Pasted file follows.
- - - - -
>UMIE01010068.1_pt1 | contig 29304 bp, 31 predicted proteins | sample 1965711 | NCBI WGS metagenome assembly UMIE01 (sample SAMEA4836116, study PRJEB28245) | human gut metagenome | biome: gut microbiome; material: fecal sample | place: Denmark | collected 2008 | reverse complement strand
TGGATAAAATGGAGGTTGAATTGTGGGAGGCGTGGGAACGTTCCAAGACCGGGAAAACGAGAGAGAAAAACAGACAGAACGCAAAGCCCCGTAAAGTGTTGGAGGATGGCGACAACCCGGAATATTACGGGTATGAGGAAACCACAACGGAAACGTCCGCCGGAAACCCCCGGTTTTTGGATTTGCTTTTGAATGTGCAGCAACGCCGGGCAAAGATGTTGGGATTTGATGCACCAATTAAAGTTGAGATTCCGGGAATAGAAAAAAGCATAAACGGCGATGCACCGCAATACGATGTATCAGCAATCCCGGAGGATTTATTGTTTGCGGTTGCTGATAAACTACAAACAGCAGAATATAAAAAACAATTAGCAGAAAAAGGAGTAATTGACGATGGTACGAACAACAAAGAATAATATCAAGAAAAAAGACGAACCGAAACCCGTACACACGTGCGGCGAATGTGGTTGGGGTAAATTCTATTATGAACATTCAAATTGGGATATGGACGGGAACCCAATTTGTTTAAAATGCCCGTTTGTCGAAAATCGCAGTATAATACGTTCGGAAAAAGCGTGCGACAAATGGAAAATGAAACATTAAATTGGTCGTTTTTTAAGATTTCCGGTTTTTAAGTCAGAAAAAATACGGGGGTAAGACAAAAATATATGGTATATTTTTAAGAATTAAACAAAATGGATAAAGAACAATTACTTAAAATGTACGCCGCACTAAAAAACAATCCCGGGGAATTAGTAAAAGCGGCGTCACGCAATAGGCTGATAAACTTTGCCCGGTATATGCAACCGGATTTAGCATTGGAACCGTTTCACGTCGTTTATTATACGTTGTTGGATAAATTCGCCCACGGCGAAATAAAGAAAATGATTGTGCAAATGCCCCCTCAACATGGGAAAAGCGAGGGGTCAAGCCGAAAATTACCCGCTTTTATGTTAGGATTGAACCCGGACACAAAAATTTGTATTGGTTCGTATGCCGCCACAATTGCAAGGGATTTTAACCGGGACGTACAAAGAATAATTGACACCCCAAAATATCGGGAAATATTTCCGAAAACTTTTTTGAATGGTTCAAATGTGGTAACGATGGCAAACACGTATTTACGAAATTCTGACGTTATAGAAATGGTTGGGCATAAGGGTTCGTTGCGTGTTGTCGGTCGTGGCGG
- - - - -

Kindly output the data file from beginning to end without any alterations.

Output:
>UMIE01010068.1_pt1 | contig 29304 bp, 31 predicted proteins | sample 1965711 | NCBI WGS metagenome assembly UMIE01 (sample SAMEA4836116, study PRJEB28245) | human gut metagenome | biome: gut microbiome; material: fecal sample | place: Denmark | collected 2008 | reverse complement strand
TGGATAAAATGGAGGTTGAATTGTGGGAGGCGTGGGAACGTTCCAAGACCGGGAAAACGAGAGAGAAAAACAGACAGAACGCAAAGCCCCGTAAAGTGTTGGAGGATGGCGACAACCCGGAATATTACGGGTATGAGGAAACCACAACGGAAACGTCCGCCGGAAACCCCCGGTTTTTGGATTTGCTTTTGAATGTGCAGCAACGCCGGGCAAAGATGTTGGGATTTGATGCACCAATTAAAGTTGAGATTCCGGGAATAGAAAAAAGCATAAACGGCGATGCACCGCAATACGATGTATCAGCAATCCCGGAGGATTTATTGTTTGCGGTTGCTGATAAACTACAAACAGCAGAATATAAAAAACAATTAGCAGAAAAAGGAGTAATTGACGATGGTACGAACAACAAAGAATAATATCAAGAAAAAAGACGAACCGAAACCCGTACACACGTGCGGCGAATGTGGTTGGGGTAAATTCTATTATGAACATTCAAATTGGGATATGGACGGGAACCCAATTTGTTTAAAATGCCCGTTTGTCGAAAATCGCAGTATAATACGTTCGGAAAAAGCGTGCGACAAATGGAAAATGAAACATTAAATTGGTCGTTTTTTAAGATTTCCGGTTTTTAAGTCAGAAAAAATACGGGGGTAAGACAAAAATATATGGTATATTTTTAAGAATTAAACAAAATGGATAAAGAACAATTACTTAAAATGTACGCCGCACTAAAAAACAATCCCGGGGAATTAGTAAAAGCGGCGTCACGCAATAGGCTGATAAACTTTGCCCGGTATATGCAACCGGATTTAGCATTGGAACCGTTTCACGTCGTTTATTATACGTTGTTGGATAAATTCGCCCACGGCGAAATAAAGAAAATGATTGTGCAAATGCCCCCTCAACATGGGAAAAGCGAGGGGTCAAGCCGAAAATTACCCGCTTTTATGTTAGGATTGAACCCGGACACAAAAATTTGTATTGGTTCGTATGCCGCCACAATTGCAAGGGATTTTAACCGGGACGTACAAAGAATAATTGACACCCCAAAATATCGGGAAATATTTCCGAAAACTTTTTTGAATGGTTCAAATGTGGTAACGATGGCAAACACGTATTTACGAAATTCTGACGTTATAGAAATGGTTGGGCATAAGGGTTCGTTGCGTGTTGTCGGTCGTGGCGG